We’ve all faced this issue before. You have a colleague who couldn’t be more different than you. The way they behave, communicate with others, even the way they work. When you work together, it’s like you are on completely different pages.
Before you know it, the words are coming out of your mouth: “He’s such a [insert judgment]. And there you go, they’ve been categorised and measured. You can now move on with your life and try your best at avoiding that person.
We all use judgments. As humans, we split the world into categories to feel comfortable navigating it . You can hear examples of these judgments everyday: “She’s lazy, he’s arrogant, she’s just a pushover, they’re a bunch of naysayers in finance”. It’s far simpler to categorise people and move on rather than trying to understand their motivations.
But what if you took the time to understand the motivations behind their behaviour? Research shows that people work more effectively together when encouraged to understand each other’s perspective . By including and exploring other perspectives, more creative solutions are formed as a result. Teams that are more open and accepting of the differences between its members are more successful overall. This is because they see the value in their differences and use it to drive stronger performance and better results .
How can we change the way we approach people who are so different from us? One way of doing it is by assuming positive intent.
Assume positive intent
Indra Nooyi, former chairman and CEO of PepsiCo describes the best advice she received when dealing with people whom you disagree with. She argues to assume positive intent . When you assume positive intent, you work with the assumption that the other person is doing the best they can and that they generally have good intentions. For example, imagine yourself sharing a new and exciting idea with your team and that one of your team members responds by outlining how the idea will not work. One way to approach this is to get angry and assume the other person is being difficult, or negative. Alternatively, you could assume positive intent and ask why the other person thinks this way, you could even go as far as to ask them for advice on how to make it work. In the former, cooperation is prevented and the idea is unlikely to be picked up. However, by taking the time to understand the other person’s perspective you may learn something new, or even build a better idea together.
Dr Brené Brown agrees with this. She argues that the act of assuming people are doing the best they can leads people to discover new ways of working together . When you refrain from judging people negatively, you are more open to solutions that support collaboration.
Tips for assuming positive intent
1. Assume positive intent
Brené Brown suggests an exercise where you write down the name of someone who fills you with:
• and/or resentment.
Write down the name of that person before you read on.
How would you think differently if I told you that that person is doing the best they can?
One man doing this exercise with Dr. Brown paused and concluded: "....then I'm a total jerk, and I need to stop berating them and start helping them”. Once you assume positive intent, you can start asking questions to find real solutions to problems. Personally, I have found that I am able to move on from difficult experiences more easily when I lead with this mindset.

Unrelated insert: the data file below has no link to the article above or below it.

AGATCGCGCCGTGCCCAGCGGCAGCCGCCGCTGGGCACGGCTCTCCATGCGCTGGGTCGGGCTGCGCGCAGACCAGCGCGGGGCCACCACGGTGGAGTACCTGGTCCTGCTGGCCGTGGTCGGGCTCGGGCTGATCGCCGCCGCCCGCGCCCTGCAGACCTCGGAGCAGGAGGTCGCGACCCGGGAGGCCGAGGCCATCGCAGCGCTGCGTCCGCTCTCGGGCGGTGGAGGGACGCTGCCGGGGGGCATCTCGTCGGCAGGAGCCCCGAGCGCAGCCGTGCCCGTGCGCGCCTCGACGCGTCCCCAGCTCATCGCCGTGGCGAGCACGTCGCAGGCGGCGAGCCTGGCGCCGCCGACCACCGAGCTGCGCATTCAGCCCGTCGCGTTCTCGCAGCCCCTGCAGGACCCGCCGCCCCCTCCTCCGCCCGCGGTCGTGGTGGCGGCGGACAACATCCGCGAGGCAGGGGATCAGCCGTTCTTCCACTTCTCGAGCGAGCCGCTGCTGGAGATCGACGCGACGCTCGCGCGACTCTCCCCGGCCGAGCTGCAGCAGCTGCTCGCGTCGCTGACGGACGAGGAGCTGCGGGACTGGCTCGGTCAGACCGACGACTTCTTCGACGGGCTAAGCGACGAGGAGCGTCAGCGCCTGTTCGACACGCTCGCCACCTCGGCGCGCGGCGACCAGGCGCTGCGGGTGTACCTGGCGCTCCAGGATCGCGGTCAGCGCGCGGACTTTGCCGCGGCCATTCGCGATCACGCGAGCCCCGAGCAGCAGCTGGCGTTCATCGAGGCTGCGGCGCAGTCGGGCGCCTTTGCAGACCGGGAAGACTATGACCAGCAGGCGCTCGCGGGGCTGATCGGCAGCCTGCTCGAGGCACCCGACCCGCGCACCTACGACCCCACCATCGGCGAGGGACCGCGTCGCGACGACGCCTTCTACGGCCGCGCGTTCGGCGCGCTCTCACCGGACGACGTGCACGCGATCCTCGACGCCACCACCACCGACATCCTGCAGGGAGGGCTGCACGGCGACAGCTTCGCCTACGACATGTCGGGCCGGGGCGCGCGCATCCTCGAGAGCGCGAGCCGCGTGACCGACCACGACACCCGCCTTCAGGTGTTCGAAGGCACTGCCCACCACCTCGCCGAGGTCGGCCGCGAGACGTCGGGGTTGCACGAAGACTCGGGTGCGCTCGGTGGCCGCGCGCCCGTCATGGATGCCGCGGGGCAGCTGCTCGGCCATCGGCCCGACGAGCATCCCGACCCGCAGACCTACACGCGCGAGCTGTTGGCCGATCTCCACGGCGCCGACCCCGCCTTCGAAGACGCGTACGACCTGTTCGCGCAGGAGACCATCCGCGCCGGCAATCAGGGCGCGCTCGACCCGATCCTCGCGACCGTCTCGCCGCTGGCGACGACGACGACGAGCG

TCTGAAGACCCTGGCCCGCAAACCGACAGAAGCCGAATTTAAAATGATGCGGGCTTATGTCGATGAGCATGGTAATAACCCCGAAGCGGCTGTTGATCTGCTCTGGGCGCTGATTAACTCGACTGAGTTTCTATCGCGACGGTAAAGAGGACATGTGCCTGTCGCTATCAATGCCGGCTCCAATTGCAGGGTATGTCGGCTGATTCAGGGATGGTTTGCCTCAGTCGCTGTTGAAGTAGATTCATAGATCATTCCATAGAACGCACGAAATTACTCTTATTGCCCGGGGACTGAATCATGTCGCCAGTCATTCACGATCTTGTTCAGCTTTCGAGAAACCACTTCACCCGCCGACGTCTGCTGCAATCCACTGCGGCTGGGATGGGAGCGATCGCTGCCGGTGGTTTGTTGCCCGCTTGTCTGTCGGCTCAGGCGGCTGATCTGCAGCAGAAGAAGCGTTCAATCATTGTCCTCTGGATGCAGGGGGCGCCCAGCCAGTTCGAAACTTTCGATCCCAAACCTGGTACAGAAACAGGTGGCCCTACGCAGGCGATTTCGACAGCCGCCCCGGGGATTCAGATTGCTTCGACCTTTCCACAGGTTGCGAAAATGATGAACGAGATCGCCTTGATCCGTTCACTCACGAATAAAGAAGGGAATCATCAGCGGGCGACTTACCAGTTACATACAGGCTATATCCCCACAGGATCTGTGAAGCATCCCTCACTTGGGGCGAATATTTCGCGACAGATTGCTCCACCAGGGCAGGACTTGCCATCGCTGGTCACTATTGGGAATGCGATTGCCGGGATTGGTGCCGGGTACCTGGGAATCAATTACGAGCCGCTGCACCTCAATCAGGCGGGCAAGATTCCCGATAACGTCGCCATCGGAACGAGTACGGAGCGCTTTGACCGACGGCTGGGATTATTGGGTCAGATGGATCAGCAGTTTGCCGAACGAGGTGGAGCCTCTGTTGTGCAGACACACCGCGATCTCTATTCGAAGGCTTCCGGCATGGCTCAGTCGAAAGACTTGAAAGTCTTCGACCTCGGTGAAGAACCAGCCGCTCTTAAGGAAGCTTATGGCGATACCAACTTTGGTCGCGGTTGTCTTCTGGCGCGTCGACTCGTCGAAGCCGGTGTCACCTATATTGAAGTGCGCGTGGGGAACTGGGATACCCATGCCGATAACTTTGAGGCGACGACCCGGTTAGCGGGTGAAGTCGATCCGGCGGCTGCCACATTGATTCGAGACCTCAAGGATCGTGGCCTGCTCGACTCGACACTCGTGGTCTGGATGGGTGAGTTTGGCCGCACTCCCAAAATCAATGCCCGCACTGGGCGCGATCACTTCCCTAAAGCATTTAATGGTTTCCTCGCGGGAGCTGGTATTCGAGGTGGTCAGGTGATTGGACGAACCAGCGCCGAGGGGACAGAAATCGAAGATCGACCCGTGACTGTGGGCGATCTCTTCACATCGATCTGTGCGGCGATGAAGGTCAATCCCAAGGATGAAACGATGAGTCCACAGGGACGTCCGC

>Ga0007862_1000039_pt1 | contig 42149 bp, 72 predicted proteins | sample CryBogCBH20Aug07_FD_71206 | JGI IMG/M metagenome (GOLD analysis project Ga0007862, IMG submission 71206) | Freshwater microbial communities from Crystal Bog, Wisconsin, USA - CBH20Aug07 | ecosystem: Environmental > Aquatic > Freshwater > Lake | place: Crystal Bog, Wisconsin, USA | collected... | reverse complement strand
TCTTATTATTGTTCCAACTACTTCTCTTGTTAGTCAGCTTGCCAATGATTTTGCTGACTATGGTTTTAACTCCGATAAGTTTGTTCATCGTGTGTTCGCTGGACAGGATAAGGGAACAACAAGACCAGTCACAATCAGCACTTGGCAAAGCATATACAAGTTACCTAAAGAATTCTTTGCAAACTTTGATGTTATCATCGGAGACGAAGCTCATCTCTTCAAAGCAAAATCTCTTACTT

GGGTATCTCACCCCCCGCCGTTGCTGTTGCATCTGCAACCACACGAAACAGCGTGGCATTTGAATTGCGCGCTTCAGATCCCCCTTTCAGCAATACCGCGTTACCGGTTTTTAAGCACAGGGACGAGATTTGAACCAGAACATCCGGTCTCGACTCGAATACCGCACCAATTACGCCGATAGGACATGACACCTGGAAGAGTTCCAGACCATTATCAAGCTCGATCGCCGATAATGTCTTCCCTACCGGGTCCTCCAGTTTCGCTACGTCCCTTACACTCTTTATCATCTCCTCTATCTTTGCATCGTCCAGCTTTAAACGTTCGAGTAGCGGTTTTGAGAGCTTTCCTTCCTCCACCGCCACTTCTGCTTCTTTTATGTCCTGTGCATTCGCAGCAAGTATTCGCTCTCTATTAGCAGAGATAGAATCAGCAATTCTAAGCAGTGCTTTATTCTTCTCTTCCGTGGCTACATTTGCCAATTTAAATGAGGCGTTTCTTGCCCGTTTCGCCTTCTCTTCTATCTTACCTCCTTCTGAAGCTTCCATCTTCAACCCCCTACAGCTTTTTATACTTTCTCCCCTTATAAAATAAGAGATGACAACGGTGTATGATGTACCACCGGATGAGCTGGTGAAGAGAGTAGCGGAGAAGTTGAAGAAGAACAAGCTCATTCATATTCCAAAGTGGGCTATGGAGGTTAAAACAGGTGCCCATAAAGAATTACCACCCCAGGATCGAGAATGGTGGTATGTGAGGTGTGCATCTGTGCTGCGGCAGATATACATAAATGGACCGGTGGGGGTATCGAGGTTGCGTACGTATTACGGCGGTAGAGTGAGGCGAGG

2. Ask more questions
Don’t assume that you know all the facts, or that your method of working is the best. Be more inquisitive by asking open questions that will help you understand the different perspectives. Having an insight into how other people think will enable you to understand others who think in a similar way, and will help you become more persuasive. By probing and discussing things, you will not only figure out what matters to the people on your team, but also how they can work at their best.
To use an everyday example, the next time a colleague says something hurtful, assume that it wasn’t their intention. Although it’s difficult, have a private discussion outlining how they made you feel, and to ask what their intentions were. In the end, working through problems with people who you clash with is an opportunity for personal growth. Teams that make more effort to understand each other’s differences are more likely to channel that conflict in meeting their goals, rather than resulting to personal squabbles .
So next time you feel a judgment come bubbling up, think “they are doing the best they can”. You’ll be amazed by how this can free you.
 Brown, B. (2015). Rising strong. Random House.
 Hoever, I. J., Van Knippenberg, D., Van Ginkel, W. P., & Barkema, H. G. (2012). Fostering team creativity: perspective taking as key to unlocking diversity's potential. Journal of applied psychology, 97(5), 982.
 Homan, A. C., Hollenbeck, J. R., Humphrey, S. E., Knippenberg, D. V., Ilgen, D. R., & Van Kleef, G. A. (2008). Facing differences with an open mind: Openness to experience, salience of intragroup differences, and performance of diverse work groups. Academy of Management Journal, 51(6), 1204-1222.
 Jenkins, R. (2014). Social identity. Routledge.
 Sawhney, V. (2020, October 28). Actually, It's Okay to Disagree with People at Work. Retrieved November 17, 2020, from https://hbr.org/2020/10/actually-its-okay-to-disagree-with-people-at-work
 Sessa, V. I. (1996). Using perspective taking to manage conflict and affect in teams. The Journal of applied behavioral science, 32(1), 101-115.
The best advice I ever got. Retrieved November 17, 2020, from https://archive.fortune.com/galleries/2008/fortune/0804/gallery.bestadvice.fortune/7.html